As C.Y. Leung’s approval ratings dip, Ricky Wong’s personal stock continues to rise. Wong has become the anti-establishment hero of the month. Nicknamed “Boy Wonder” for introducing low-cost long distance phone services in Canada, the 51-year-old is a self-made billionaire and the embodiment of the city’s can-do spirit. He is the closest thing we have to Richard Branson and Elon Musk. Having poured his heart and personal fortune into the TV license bid, Wong is now seen as the David who takes on Goliaths iCable and PCCW, which happen to be owned by tycoons Peter Woo (吳光正) and Richard Li (李澤楷). Wong’s loss is viewed by many as an affront to the city’s entrepreneurship. For if a superstar like Ricky can’t beat the property cartel, what chance does the rest of us have?

How Wong earned his first pot of gold

In the meantime, the political saga is throwing an unwanted spotlight on TVB, the current licensee that commands a near monopoly in broadcasting. HKTV’s failed application was a wake-up call to millions of viewers who finally realized that they have been watching the same low-budget pastiche for over three decades: soap opera with stock characters and canned plots, travel and cooking programs that are glorified infomercials, and asinine game shows that insult our intelligence. And TVB doesn’t just offend viewers, it also gouges their own employees. Actors and writers are grossly underpaid and contractually prohibited from taking any outside job. That’s what happens when your employer is the only game in town – it is nothing personal.

You call this television?

Free television means something to everyone in Hong Kong. For the elderly and the working class, it is the only form of entertainment. For the middle class who grew up in the 70s and 80s, it is a cultural glue that binds people together. For the socially conscious, it is a painful reminder of the way big business stifles our creativity. That’s why nearly 100,000 citizens regardless of age, background and political leaning took to the streets two Sundays ago in support of HKTV. But frustration and anger can only get us so far – we must ask the right questions and keep at it until the government produces meaningful answers or a third new license. Old Cheung might have gotten away with murdering his son, but we can’t let Leung do the same with the Hong Kong Dream.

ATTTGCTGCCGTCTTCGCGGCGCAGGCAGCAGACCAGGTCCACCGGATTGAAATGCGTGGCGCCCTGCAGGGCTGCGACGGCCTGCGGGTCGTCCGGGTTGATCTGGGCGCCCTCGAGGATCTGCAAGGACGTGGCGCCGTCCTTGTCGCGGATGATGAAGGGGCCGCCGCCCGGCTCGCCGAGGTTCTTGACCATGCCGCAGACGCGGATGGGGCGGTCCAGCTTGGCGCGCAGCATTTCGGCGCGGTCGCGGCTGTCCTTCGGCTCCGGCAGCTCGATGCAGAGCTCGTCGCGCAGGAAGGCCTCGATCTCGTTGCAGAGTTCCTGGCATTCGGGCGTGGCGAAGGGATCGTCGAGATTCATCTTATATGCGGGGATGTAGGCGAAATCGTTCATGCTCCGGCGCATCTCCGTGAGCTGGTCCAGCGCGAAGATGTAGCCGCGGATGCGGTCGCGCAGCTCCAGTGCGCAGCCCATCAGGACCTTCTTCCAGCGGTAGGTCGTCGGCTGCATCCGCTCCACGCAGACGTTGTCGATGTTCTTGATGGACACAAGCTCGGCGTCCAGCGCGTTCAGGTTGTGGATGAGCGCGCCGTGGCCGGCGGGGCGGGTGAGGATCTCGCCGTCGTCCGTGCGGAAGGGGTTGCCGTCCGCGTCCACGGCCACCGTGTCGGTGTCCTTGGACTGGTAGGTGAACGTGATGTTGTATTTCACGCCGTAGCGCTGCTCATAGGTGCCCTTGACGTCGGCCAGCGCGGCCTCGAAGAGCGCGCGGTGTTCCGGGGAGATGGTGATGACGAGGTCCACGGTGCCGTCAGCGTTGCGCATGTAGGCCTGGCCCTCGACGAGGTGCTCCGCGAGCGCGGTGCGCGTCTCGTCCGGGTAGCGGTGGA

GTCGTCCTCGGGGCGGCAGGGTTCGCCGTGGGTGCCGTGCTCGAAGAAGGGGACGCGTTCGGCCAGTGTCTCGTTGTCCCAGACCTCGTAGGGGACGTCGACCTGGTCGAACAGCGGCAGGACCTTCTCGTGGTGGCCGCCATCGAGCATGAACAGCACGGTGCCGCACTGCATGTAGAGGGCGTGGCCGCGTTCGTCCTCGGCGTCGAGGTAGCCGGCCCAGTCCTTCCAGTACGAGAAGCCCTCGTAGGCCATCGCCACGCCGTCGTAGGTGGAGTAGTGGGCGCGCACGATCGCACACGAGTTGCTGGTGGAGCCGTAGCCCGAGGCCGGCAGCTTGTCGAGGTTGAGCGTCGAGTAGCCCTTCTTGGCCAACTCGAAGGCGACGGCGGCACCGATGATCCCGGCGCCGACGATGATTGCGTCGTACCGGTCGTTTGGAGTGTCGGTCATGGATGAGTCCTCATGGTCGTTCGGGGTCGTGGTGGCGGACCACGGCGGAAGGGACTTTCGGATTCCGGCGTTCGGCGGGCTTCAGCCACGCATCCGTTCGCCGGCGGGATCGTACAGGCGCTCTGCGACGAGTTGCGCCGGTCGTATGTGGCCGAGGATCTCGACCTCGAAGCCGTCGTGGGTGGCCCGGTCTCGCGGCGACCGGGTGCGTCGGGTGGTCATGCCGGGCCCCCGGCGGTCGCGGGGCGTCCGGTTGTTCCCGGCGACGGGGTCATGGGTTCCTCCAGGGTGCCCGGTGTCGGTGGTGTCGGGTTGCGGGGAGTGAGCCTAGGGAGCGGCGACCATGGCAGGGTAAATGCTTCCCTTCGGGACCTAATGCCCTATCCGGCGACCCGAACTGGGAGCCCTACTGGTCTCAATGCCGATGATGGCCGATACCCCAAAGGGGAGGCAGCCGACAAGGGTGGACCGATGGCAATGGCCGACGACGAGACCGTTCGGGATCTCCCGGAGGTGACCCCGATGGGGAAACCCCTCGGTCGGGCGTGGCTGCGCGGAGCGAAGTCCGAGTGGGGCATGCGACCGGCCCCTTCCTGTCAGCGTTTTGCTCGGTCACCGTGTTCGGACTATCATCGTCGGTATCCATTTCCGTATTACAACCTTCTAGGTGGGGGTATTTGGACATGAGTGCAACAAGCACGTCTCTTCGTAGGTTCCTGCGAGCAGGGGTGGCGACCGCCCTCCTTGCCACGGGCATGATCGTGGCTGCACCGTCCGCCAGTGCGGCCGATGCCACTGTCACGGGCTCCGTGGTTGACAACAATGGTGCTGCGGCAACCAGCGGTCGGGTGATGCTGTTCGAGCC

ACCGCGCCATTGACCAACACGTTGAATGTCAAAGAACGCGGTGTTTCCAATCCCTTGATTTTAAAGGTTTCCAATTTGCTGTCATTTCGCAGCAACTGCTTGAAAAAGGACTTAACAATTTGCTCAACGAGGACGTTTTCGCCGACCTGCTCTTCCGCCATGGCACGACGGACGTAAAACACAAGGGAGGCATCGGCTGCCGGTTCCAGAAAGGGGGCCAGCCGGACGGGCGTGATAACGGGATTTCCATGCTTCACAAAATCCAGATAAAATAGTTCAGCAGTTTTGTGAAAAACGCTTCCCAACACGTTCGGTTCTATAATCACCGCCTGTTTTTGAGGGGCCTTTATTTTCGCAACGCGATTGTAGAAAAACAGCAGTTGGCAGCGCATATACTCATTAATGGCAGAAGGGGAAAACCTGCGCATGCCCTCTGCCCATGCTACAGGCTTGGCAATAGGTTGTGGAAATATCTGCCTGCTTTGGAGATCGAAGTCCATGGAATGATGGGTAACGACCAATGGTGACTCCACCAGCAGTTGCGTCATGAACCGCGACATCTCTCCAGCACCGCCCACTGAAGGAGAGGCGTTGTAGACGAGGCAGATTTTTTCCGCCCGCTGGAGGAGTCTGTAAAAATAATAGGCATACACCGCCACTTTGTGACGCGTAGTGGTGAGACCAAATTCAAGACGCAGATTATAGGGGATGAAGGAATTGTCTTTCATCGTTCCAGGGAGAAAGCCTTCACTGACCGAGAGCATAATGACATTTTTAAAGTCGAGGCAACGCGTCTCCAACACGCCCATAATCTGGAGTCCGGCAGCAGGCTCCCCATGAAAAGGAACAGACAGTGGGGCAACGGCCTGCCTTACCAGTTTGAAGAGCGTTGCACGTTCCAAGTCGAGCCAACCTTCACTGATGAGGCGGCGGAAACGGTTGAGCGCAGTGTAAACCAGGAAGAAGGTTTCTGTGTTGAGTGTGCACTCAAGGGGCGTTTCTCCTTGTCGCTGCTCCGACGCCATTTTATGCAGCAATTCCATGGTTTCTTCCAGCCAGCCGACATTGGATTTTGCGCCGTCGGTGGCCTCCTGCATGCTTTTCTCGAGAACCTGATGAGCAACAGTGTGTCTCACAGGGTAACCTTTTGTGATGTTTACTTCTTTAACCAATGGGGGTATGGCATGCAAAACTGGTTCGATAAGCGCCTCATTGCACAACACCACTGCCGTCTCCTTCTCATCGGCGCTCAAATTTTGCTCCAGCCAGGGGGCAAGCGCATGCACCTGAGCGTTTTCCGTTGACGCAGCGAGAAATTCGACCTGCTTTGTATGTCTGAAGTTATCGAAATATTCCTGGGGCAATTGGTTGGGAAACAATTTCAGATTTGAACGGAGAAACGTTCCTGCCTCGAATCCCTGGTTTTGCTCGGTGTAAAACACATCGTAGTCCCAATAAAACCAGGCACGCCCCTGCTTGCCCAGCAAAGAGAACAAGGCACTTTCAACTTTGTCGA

It's more than just TV, it's our future


This article also appears on SCMP.com under Jason Y. Ng's column "As I See It."

As posted on SCMP.com


  1. TVB is increasing its charges for advertisement placement, amidst this free TV licence fanfare. goes to show that the arrogance of a monopoly, and overturns the government's excuse that one more free TV licence would kill the business.


  2. The root of the problem is that CY Leung administration is a government of the "small circle", by the "small circle" and for the "small circle".


  3. Jason,

    A good detailed account of what happened recently in our city - Hong Kong. Frustrating it may be, the matter is still brewing......bursting at the seams.

    I personally believe that CY would not care less even if the right question was put forward to him by Hong Kong citizens. As always, he would like to think himself as God Almighty who can solely obscure the skies with his single palm.

    Sadly to say, he is becoming more of a joker day by day with his failed policies and utterly wrong decisions made recently - all in shambles.

    He is actually asking for an early demise, downfall and judgement day; and is digging deeper into his own grave - counting his failures by the day.

    I would be very much interested to see what will be the outcome soon in the coming weeks.

    Keep writing and posting, Jason. Always a pleasure to read your blog.

    Cheers, Martie

  4. Get a license for HKTV, not some fake answers that 689 made up.


  5. If I were the presiding judge and you the lawyer arguing for HKTV with the metaphor about one of 3 sons not being saved in a fire, I would throw you out of my court in a heartbeat. Yes, the logic of your presentation is really that bad.